CBC Literary Prizes

Recipe Keeper by Sasha Carney

Sasha Carney has made the 2019 CBC Poetry Prize longlist for Recipe Keeper.

2019 CBC Poetry Prize longlist

Sasha Carney is a poet from Ottawa, living in the U.K. (Submitted by Sasha Carney)

Sasha Carney has made the 2019 CBC Poetry Prize longlist for Recipe Keeper.

The winner of the 2019 CBC Poetry Prize will receive $6,000 from the Canada Council for the Arts, have their work published on CBC Books and attend a two-week writing residency at the Banff Centre for Arts and Creativity. Four finalists will each receive $1,000 from the Canada Council for the Arts and have their work published on CBC Books.

The shortlist will be announced on Nov. 14, 2019. The winner will be announced on Nov. 21, 2019.

About Sasha

Sasha Carney is an undergraduate student majoring in English and women's, gender and sexuality studies at Yale University. Originally from Ottawa, they currently live in the U.K. and work as a poetry reader for The Adroit Journal and as the creative director of Voke Spoken Word, an LGBTQ-centric spoken word group. They are a two-time winner of the Foyle Young Poets of the Year Award and their work has been published by Marías at Sampaguitas, Nightingale & Sparrow, Kissing Dynamite and The Yale Herald.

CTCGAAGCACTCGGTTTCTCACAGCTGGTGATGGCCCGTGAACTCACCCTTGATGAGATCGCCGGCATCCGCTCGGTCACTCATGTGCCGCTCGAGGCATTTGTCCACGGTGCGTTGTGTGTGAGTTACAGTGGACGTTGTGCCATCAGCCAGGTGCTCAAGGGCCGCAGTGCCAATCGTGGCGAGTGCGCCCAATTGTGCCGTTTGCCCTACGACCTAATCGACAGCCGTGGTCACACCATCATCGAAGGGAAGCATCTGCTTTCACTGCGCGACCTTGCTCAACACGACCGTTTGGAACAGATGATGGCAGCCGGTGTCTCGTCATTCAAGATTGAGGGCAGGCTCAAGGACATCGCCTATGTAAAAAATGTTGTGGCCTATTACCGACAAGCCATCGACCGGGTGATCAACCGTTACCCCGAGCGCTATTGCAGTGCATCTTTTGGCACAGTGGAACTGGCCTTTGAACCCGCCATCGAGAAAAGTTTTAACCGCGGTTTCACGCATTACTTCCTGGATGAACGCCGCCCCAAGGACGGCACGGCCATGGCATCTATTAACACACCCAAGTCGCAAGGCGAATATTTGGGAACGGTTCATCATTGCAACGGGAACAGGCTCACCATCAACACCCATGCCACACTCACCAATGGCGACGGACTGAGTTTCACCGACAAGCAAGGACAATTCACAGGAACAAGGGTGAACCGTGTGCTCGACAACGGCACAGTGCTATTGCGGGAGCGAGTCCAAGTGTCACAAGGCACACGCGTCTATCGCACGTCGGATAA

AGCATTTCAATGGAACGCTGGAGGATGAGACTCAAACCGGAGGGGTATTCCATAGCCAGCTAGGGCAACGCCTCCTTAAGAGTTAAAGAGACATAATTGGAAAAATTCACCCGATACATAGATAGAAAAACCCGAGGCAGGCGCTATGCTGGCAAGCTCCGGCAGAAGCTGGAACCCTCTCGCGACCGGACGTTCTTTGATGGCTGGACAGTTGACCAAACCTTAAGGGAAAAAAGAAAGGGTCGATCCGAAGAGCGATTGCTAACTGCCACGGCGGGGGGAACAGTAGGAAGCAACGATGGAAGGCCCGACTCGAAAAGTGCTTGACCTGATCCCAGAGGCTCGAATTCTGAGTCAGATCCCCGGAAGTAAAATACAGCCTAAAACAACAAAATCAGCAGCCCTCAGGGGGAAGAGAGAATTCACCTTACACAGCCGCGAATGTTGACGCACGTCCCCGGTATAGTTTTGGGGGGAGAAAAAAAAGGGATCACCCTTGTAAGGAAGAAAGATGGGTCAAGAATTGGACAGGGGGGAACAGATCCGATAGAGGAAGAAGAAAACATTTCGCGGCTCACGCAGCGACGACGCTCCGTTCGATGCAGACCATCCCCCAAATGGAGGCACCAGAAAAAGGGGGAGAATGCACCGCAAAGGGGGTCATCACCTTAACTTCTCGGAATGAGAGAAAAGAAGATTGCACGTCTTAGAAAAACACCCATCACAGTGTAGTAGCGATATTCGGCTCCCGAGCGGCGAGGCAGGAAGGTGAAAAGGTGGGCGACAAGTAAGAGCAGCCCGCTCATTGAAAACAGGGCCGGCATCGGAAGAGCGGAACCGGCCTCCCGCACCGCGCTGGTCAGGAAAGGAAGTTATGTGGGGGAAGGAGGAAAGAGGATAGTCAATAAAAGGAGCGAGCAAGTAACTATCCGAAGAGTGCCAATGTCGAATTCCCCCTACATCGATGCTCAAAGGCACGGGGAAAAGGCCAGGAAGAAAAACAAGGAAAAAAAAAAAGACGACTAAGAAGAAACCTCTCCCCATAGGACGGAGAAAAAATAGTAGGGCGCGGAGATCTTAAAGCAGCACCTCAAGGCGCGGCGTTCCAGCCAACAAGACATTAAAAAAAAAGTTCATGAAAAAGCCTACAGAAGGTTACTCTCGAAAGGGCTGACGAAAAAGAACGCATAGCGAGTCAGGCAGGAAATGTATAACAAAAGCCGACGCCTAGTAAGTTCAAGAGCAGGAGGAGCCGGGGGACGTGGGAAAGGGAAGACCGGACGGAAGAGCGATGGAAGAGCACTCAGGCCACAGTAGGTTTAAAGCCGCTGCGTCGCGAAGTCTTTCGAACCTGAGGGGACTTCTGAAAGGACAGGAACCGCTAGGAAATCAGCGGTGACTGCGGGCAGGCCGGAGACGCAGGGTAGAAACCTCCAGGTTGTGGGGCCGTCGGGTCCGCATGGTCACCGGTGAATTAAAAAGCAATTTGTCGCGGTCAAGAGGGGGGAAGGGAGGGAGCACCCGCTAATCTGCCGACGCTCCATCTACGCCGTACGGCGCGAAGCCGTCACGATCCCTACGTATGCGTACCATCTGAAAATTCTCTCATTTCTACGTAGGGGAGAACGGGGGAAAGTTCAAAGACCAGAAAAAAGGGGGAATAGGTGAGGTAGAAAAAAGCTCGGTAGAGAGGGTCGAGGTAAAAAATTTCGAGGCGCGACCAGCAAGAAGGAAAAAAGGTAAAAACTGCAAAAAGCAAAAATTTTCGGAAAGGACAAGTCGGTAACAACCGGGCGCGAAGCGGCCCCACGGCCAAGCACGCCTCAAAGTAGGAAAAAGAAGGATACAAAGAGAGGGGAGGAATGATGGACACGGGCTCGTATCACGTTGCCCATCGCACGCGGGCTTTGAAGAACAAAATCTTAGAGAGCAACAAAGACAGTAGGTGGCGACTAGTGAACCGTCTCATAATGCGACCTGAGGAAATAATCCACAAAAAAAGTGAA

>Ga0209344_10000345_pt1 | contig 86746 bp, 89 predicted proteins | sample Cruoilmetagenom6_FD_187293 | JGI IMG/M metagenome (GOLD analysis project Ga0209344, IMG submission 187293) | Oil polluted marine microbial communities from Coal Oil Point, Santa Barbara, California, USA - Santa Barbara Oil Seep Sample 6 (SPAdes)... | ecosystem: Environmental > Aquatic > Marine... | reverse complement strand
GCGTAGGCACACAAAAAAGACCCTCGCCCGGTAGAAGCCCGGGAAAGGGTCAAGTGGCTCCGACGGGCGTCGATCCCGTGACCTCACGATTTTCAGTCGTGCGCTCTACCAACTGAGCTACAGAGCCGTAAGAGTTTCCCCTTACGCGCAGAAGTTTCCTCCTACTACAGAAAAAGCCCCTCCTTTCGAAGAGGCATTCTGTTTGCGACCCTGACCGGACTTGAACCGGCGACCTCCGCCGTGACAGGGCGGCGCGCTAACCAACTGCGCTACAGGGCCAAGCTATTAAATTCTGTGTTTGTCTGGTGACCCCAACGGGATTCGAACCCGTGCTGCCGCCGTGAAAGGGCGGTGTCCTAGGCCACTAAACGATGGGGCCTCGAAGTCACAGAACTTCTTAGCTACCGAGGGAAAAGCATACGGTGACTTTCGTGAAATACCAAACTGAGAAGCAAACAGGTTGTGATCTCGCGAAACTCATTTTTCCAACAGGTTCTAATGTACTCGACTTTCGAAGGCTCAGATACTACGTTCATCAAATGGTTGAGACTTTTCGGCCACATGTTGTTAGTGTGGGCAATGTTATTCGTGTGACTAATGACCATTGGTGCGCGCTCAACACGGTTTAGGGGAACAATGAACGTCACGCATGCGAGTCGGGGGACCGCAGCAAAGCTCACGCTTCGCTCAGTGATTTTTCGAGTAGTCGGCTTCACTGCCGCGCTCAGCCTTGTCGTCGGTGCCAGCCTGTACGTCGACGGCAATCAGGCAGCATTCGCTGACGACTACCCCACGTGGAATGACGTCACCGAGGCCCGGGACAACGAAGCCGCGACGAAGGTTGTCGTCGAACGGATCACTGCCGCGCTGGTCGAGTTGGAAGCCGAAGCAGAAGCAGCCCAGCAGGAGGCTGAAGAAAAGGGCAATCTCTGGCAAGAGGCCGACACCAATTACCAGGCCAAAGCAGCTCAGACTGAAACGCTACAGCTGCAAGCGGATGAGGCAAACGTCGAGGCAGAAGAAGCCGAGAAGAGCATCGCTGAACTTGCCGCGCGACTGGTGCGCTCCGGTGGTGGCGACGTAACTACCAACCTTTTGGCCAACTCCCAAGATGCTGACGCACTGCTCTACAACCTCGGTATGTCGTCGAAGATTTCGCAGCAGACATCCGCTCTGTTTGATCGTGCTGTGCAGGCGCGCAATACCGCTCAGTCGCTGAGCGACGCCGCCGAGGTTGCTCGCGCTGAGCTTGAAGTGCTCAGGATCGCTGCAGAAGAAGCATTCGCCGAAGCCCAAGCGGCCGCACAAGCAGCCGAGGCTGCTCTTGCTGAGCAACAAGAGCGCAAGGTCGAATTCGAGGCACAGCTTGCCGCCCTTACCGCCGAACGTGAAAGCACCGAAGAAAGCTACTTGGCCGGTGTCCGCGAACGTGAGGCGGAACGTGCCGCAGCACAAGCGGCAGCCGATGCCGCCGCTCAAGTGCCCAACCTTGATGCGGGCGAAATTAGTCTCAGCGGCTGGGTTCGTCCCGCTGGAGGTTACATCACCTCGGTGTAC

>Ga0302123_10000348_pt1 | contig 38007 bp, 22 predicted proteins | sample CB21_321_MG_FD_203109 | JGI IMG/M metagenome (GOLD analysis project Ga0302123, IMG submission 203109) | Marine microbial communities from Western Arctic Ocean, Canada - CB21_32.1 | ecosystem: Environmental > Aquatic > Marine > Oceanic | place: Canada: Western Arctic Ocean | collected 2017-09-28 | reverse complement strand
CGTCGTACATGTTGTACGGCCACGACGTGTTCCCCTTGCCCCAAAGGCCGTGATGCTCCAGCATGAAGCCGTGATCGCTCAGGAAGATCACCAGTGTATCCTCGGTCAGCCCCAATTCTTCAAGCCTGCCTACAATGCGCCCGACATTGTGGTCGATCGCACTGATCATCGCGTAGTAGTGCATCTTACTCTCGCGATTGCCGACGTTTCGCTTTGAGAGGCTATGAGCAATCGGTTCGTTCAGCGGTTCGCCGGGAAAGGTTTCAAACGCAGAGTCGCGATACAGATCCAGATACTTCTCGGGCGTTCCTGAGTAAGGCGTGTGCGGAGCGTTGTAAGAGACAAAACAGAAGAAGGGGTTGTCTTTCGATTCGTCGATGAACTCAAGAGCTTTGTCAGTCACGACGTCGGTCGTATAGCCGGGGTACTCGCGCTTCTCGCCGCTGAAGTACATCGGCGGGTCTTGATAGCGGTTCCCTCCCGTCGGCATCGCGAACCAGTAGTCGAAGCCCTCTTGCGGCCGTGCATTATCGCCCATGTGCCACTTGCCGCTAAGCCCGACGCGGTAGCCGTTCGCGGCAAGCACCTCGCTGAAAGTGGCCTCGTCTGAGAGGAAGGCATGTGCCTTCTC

Entry in five-ish words

Bubbling, simmering, sweet tension building.

The poem's source of inspiration

"I had been thinking a lot about domesticity and gender and interpersonal connection, and the strange tension between deeply loving the intimacy and tenderness formed by cooking, and being deeply angry at the way that that very vision of cooking has been violently wielded as a patriarchal tool of gendered subjugation, and wondering if there was any way to reconcile that. I had also just made several jars of my mother's tomato chutney, and it all came together in a poem."

First lines

to love is to simmer chutney in a stainless steel pot   to love is to sweat
out tomatoes in              distilled white vinegar & cradle them like the head
of a newborn   just thick & heady enough        to round out your infertile palm.   Oh!
to slip the pads of your thumbs over skin         half-clinging   pulp spurting   &

there's something terribly     tender                  erotic about the way your fingers could crush
them into ecstasy                 and just                don't                  quite
and your foremothers learned to love               before stovetops      snuck tonguekisses
in storecupboards       where men didn't           dare tread

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